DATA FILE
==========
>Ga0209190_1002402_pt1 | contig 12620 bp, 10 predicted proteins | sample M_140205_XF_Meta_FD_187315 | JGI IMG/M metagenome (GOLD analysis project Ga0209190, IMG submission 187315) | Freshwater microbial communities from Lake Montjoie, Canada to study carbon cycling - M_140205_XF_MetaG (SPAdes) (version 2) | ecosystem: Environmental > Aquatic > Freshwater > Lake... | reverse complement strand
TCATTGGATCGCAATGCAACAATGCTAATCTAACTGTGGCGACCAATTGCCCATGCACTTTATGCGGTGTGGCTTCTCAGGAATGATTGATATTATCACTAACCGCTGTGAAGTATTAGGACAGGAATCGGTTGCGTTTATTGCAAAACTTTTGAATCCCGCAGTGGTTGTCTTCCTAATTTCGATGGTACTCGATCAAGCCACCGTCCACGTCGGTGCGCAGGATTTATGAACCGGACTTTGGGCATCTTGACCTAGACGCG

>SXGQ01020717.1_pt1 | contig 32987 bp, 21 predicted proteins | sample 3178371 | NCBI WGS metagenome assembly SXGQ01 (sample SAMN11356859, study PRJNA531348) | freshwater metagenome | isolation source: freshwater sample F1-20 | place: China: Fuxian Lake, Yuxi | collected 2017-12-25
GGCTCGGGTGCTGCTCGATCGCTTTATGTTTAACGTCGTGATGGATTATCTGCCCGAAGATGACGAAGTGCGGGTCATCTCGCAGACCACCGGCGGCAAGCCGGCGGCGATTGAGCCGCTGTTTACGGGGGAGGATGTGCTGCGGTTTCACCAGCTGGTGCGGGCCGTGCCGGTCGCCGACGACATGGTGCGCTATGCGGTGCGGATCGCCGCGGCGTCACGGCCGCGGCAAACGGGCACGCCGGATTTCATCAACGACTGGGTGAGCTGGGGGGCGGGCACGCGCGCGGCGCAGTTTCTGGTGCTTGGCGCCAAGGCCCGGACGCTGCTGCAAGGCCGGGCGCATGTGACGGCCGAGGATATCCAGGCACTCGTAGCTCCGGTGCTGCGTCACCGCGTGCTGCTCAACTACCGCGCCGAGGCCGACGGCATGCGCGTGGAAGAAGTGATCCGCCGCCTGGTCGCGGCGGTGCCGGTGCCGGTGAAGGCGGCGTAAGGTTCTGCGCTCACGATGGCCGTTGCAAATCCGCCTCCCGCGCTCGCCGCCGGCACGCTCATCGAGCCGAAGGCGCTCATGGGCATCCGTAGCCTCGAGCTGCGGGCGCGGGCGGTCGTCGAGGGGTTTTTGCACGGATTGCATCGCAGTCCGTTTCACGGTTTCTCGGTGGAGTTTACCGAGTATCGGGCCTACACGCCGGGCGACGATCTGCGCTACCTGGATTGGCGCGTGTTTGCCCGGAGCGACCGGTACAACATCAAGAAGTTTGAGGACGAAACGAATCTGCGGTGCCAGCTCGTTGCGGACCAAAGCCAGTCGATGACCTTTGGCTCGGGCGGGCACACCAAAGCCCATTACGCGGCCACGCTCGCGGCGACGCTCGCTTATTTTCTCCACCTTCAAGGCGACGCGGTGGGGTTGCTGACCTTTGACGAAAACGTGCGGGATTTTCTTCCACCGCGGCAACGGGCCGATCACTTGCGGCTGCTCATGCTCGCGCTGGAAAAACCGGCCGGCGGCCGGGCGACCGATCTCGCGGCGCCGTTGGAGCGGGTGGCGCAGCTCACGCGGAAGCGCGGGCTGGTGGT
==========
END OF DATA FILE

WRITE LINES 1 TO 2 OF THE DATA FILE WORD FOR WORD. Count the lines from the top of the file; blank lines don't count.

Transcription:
>Ga0209190_1002402_pt1 | contig 12620 bp, 10 predicted proteins | sample M_140205_XF_Meta_FD_187315 | JGI IMG/M metagenome (GOLD analysis project Ga0209190, IMG submission 187315) | Freshwater microbial communities from Lake Montjoie, Canada to study carbon cycling - M_140205_XF_MetaG (SPAdes) (version 2) | ecosystem: Environmental > Aquatic > Freshwater > Lake... | reverse complement strand
TCATTGGATCGCAATGCAACAATGCTAATCTAACTGTGGCGACCAATTGCCCATGCACTTTATGCGGTGTGGCTTCTCAGGAATGATTGATATTATCACTAACCGCTGTGAAGTATTAGGACAGGAATCGGTTGCGTTTATTGCAAAACTTTTGAATCCCGCAGTGGTTGTCTTCCTAATTTCGATGGTACTCGATCAAGCCACCGTCCACGTCGGTGCGCAGGATTTATGAACCGGACTTTGGGCATCTTGACCTAGACGCG